The blockade of the Palestinian territory by Israel and ongoing conflict with the Gazan authorities means that Palestinian students are refused permission to study outside. However, with high unemployment and poor job prospects, many young Palestinians are keen to go as far in their education as possible.
The BBC reports on one young Palestinian who has been given the chance to attend Oxford University. Nineteen year old Rawan Yaghi has just won a scholarship to study linguistics and Italian at Jesus College. This has been made possible for Rawan with the support of a number of organisations. The university has agreed to waive 60% of Rawan’s tuition fees and the rest will be paid by three charities – The Hani Qaddumi Scholarship Foundation, the AM Qattan Foundation and the Hopeing Foundation, which helps support Palestinian refugees.
For her living costs, the students of Jesus College have voted to establish a new Junior Members Scholarship. Each student has agreed to contribute £3.90 per term and this clubbing together will provide Rawan with 6,300 pounds annually. Emily Dreyfus, the Oxford graduate who came up with the idea, said that students were happy to make a “very small contribution...which has a disproportionately positive benefit”. Speaking about Emily’s idea to raise money amongst the students, Rawan told the BBC that she appreciated the belief in people which has given “someone like me a life-changing chance”.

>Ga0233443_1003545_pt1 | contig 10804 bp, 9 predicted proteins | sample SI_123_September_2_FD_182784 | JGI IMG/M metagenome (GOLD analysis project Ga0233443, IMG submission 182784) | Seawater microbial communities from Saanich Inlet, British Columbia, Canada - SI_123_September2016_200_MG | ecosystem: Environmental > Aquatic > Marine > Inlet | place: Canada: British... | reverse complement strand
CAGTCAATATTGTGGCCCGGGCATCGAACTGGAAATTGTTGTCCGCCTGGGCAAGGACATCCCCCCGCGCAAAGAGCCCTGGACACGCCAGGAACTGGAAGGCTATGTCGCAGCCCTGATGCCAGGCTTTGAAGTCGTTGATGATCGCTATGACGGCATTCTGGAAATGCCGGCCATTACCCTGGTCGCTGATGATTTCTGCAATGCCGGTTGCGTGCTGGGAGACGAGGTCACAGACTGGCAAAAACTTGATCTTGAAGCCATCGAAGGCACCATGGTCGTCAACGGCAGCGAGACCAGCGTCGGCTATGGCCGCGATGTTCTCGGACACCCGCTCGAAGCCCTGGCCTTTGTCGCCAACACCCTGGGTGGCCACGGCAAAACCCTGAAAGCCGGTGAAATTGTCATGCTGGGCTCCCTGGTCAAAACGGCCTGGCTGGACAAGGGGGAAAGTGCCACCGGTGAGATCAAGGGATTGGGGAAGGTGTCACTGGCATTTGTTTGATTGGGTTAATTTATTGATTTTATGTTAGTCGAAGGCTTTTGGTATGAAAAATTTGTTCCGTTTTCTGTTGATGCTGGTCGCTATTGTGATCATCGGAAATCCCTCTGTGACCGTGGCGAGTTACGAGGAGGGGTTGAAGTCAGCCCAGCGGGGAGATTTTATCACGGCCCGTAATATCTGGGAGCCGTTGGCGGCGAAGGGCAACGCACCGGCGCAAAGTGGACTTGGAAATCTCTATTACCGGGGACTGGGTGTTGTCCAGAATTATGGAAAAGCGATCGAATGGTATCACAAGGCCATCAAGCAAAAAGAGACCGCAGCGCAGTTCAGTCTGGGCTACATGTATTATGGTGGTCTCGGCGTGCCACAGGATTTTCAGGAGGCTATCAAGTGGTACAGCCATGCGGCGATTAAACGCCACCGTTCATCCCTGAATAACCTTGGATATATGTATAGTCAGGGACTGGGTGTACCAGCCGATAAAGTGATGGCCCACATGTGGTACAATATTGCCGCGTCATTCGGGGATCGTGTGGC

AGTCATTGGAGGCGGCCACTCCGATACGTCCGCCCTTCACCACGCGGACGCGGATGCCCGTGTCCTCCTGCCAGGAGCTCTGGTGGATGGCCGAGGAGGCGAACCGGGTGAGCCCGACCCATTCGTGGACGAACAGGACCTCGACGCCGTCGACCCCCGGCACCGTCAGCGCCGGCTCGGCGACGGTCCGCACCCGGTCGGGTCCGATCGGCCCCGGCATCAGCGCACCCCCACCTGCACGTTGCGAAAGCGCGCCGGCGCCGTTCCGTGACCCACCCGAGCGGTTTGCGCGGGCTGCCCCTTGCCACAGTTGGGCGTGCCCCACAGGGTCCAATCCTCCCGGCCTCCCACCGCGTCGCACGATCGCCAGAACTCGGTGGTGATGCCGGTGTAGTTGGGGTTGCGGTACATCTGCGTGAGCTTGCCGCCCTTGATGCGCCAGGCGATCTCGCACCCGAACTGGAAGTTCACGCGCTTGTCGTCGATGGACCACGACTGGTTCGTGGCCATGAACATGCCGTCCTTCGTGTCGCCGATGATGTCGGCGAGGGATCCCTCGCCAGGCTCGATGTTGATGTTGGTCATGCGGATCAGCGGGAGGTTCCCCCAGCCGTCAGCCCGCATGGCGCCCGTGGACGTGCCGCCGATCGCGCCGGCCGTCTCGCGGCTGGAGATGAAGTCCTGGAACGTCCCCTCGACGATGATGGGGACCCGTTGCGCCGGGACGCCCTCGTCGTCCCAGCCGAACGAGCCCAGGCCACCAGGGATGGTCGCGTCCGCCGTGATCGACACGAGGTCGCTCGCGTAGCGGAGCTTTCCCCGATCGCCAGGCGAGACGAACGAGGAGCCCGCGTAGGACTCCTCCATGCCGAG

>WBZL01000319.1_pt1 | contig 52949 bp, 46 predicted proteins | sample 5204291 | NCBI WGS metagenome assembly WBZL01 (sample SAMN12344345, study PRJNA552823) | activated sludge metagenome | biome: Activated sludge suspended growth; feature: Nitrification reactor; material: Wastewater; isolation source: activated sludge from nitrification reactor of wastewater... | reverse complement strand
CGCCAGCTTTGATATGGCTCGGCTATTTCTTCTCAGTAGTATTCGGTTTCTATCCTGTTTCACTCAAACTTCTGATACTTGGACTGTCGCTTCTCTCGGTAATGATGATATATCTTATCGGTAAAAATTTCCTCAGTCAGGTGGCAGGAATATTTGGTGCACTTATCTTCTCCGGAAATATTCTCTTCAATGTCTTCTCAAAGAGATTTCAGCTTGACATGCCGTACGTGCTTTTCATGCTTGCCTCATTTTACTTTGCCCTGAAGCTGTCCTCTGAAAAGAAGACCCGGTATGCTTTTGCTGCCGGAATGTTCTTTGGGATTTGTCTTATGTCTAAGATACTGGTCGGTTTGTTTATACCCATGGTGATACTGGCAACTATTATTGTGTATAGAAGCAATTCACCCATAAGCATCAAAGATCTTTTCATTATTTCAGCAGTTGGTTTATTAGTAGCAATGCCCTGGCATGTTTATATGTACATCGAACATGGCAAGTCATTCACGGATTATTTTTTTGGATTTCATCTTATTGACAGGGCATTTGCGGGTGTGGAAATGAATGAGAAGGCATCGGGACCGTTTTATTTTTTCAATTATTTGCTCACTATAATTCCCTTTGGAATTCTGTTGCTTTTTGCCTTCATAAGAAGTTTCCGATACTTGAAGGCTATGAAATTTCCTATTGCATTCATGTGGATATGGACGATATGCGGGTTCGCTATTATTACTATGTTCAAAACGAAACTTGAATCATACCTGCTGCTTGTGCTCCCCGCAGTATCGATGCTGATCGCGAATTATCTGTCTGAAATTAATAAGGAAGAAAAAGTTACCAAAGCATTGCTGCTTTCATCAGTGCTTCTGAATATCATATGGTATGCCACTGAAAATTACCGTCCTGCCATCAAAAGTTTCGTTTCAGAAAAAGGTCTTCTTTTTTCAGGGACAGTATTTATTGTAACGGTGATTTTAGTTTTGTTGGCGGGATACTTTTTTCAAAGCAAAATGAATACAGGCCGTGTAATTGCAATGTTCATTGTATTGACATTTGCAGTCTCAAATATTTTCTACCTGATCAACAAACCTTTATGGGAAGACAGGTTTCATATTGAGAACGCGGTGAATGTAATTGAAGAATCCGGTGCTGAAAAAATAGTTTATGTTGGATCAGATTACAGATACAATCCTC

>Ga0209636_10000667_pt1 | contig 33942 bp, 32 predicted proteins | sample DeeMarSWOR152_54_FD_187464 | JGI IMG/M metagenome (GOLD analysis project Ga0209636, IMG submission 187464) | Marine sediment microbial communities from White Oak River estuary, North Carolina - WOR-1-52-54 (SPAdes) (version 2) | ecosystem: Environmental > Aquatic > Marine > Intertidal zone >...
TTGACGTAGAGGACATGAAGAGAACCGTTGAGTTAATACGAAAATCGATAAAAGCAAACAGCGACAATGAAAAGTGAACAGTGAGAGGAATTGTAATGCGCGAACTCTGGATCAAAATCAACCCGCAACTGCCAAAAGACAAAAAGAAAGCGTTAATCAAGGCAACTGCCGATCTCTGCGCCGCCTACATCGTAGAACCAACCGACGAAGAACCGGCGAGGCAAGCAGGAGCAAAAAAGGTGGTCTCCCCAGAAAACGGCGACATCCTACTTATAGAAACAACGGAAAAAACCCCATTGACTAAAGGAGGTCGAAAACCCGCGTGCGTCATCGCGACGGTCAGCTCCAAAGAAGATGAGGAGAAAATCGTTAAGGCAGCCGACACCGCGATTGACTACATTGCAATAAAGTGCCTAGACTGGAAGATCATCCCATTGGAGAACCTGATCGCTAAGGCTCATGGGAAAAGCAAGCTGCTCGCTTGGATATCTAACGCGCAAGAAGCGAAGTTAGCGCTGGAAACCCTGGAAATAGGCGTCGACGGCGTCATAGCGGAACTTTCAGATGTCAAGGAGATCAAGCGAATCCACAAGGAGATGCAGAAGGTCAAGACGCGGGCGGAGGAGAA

Rawan currently attends the Islamic University, where she is studying English Literature. Education is highly valued by Palestinian families and there are no fewer than seven universities for the relatively small Gazan population of 1.7 million. Nevertheless, to be able to study abroad is a rare opportunity and Rawan will probably have to travel through Egypt to reach the UK.
However, Rawan is adamant that when her four years in Oxford come to an end, she will want to return to Gaza. And she is keen to tell people in the UK more about her homeland, so that Gaza is not simply viewed as a “war zone”. Rawan admits that it’s a difficult place, but also says that the territory can be “interesting and adventurous”. And though the conflict brings an inevitable “ugliness” to life, she is determined she will not turn her back on her homeland.